Quilting Machines – What Do You Really Need?

Depending on how much quilting you expect to do and how much time you’d like to spend, an appropriate machine can cost less than $200 all the way up $10,000 and more. Relax – most quilters are near the low end of this range. At the lowest end, you don’t even need a machine at all. Despite the many tedious hours, some people still prefer traditional hand quilting for true pride in workmanship. At the next step, conventional sewing machines are fine for most, if not all, of the stages of making a quilt. Then there’s a big step up to long-arm quilting machines, typically costing $1,000 to $2,000. Frames that move the machine and quilt can easily cost just as much. Finally, there are computerized and mechanized machines that can complete a quilt almost by themselves.

Lets look at key stages of quilt making and the demands they place on quilting sewing machines.


The first step is making the individual squares. These can actually be almost any shape, and many people consider this to be the most creative step. Quilters can select various materials, colors, and fabric patters, add embroidery or applique, and more.

This stage of quilting makes the least demands on the machine. Just about any good quality sewing machine will be fine. And if you’re especially creative you might even do this by hand. Some people enjoy machines that can do embroidery patters. Although more expensive than a basic machine, nowadays the added cost is relatively small and the machines are quite easy to use.


The next stage is putting all the pieces (squares) together. This is also quite creative as you combine colors and textures into patterns for the overall quilt. Here hand quilting can become quite tedious, but low-cost sewing machines are just fine. A table-extension accessory can be handy, making it easier to maneuver things as the pieced quilt grows bigger and bigger. A long-arm machine is a bit more convenient here, but not a huge advantage.


The final stage is the quilting itself – combining the beautiful top layer with batting and a bottom layer. This involves a huge number of fairly regular stitches, so it’s truly tedious to do this by hand. Almost everyone does some sort of machine quilting here. It’s this stage that puts the greatest demands on a quilting sewing machine. Most, but not all sewing machines can handle final quilting. The must have at least one quilting stitch and a quilting foot (which can often be added as a separate accessory).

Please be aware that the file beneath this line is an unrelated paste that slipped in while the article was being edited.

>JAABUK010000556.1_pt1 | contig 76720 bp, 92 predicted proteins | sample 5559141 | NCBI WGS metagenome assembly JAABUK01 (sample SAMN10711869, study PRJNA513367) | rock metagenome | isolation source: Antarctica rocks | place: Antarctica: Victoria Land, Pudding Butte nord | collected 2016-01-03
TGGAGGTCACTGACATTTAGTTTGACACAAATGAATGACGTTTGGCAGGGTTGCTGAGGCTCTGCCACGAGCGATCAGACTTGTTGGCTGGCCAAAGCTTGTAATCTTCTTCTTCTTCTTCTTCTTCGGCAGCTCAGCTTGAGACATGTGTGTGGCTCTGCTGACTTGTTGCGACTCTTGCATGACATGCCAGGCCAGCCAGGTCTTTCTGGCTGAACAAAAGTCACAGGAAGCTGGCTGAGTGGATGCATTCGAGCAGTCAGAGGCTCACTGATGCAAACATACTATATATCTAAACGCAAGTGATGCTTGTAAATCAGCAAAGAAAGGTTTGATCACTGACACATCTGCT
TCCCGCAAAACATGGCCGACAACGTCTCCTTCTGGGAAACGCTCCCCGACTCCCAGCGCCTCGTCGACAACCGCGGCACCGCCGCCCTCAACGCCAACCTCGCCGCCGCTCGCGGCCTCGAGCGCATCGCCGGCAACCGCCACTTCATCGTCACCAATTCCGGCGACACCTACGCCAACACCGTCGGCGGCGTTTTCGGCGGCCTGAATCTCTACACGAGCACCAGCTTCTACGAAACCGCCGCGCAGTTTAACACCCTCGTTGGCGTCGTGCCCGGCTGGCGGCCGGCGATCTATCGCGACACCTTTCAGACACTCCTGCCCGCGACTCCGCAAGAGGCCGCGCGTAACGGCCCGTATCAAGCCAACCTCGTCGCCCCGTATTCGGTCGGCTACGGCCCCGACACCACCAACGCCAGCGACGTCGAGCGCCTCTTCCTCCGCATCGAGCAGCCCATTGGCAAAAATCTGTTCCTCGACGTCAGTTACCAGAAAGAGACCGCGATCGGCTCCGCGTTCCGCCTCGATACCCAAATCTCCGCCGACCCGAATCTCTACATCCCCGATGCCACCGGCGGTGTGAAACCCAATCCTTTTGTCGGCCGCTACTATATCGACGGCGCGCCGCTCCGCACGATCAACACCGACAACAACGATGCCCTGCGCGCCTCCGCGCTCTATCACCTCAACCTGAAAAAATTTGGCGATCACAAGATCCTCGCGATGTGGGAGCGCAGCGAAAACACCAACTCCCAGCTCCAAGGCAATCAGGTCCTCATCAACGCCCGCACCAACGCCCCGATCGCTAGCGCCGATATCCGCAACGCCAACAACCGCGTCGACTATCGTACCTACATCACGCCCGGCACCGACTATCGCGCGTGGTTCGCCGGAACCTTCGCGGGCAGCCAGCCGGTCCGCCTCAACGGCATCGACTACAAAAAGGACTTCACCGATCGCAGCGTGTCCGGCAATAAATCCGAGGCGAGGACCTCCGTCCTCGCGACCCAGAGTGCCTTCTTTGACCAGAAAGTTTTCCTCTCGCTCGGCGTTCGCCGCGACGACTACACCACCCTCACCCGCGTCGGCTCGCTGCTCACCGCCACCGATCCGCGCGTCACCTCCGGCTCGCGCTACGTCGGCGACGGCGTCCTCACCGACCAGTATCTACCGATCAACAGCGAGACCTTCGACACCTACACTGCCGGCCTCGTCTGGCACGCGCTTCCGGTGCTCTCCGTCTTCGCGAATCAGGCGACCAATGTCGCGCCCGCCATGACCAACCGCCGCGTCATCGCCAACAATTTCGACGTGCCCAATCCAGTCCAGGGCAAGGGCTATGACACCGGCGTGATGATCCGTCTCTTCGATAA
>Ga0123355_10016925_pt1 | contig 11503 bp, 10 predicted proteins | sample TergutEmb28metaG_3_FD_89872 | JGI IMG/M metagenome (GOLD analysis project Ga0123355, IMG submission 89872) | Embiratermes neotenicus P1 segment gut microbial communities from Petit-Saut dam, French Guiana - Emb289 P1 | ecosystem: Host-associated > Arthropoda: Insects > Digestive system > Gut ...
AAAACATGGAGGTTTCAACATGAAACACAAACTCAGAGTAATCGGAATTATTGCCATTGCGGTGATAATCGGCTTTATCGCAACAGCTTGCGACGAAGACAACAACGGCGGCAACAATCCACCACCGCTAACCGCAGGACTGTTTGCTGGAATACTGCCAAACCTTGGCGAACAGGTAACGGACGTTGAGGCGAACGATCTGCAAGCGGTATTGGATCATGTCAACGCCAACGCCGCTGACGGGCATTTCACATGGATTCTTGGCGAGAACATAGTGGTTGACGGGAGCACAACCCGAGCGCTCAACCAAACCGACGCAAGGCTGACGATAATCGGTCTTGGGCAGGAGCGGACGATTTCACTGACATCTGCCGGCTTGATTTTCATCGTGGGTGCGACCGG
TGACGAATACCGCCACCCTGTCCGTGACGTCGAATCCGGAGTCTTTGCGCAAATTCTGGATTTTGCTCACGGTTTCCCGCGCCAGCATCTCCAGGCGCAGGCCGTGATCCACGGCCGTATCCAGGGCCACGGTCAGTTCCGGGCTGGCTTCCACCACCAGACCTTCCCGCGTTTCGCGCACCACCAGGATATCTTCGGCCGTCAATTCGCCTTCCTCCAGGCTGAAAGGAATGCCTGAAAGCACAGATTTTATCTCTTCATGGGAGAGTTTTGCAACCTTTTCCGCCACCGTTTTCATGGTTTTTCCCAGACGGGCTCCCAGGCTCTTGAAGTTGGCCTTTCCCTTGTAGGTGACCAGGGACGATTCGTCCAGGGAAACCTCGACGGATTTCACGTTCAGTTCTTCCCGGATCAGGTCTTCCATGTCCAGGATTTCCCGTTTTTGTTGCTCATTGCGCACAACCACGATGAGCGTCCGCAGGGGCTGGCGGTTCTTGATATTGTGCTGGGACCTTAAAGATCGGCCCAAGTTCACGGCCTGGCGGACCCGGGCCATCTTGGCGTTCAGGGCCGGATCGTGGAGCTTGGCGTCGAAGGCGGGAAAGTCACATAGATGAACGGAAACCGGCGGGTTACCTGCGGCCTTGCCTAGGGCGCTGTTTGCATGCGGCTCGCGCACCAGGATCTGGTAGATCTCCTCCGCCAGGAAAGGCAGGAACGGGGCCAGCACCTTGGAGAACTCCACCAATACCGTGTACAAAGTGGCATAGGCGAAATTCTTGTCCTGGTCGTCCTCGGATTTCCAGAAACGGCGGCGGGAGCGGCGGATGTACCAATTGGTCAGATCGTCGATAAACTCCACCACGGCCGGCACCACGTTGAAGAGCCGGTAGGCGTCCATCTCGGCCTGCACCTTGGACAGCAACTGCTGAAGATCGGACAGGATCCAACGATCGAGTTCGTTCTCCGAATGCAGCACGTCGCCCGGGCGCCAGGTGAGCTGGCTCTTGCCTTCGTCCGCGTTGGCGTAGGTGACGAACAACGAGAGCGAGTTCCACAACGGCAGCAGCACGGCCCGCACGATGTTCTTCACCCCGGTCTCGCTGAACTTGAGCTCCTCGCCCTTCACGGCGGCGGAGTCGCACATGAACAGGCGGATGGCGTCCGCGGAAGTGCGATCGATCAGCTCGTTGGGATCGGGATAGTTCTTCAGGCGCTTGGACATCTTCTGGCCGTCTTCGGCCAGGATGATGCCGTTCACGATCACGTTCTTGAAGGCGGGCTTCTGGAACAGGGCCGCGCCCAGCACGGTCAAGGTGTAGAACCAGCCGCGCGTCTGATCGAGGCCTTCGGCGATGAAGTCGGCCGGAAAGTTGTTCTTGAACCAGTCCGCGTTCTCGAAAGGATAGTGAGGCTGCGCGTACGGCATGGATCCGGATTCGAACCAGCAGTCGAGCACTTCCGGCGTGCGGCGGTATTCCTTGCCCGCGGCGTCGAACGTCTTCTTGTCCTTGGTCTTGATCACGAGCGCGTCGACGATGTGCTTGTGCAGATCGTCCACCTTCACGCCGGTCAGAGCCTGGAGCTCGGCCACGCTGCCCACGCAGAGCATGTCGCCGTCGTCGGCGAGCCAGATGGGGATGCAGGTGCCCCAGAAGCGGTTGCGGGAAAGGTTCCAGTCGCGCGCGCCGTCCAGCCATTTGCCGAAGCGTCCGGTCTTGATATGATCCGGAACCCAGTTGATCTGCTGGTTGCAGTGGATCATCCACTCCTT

But with regular sewing machines it can be time consuming and a bit frustrating to manage the huge quilt under the small reach of the sewing head. Here’s where long-arm machines really shine, making this stage a whole lot easier. Having a frame that slides the machine one way and rolls the quilt the other way can make this final stage a breeze. But at thousands of dollars (and more), you really need to be doing a lot of quilts to justify the cost. Many people do the squares and piecing themselves then pay someone a couple of hundred dollars to do the final quilting for them.

Choosing Your Machine

As you might expect, most people go for the lower-cost machines. It’s important to choose a brand and model that’s reliable, rugged, and has the stitches and feet you’ll need. Singer is of course the best know brand. Other brands with good models for quilting include Brother, Janome, Juki, and Pfaff. A quilting sewing machine also needs to have enough power to handle the thick stack of front fabric, batting, and back fabric. If the model can handle denim and other heavy sewing tasks it should be fine. But make it a point to look for customer reviews with an eye out for those that mention quilting.

Source by James D Roberts

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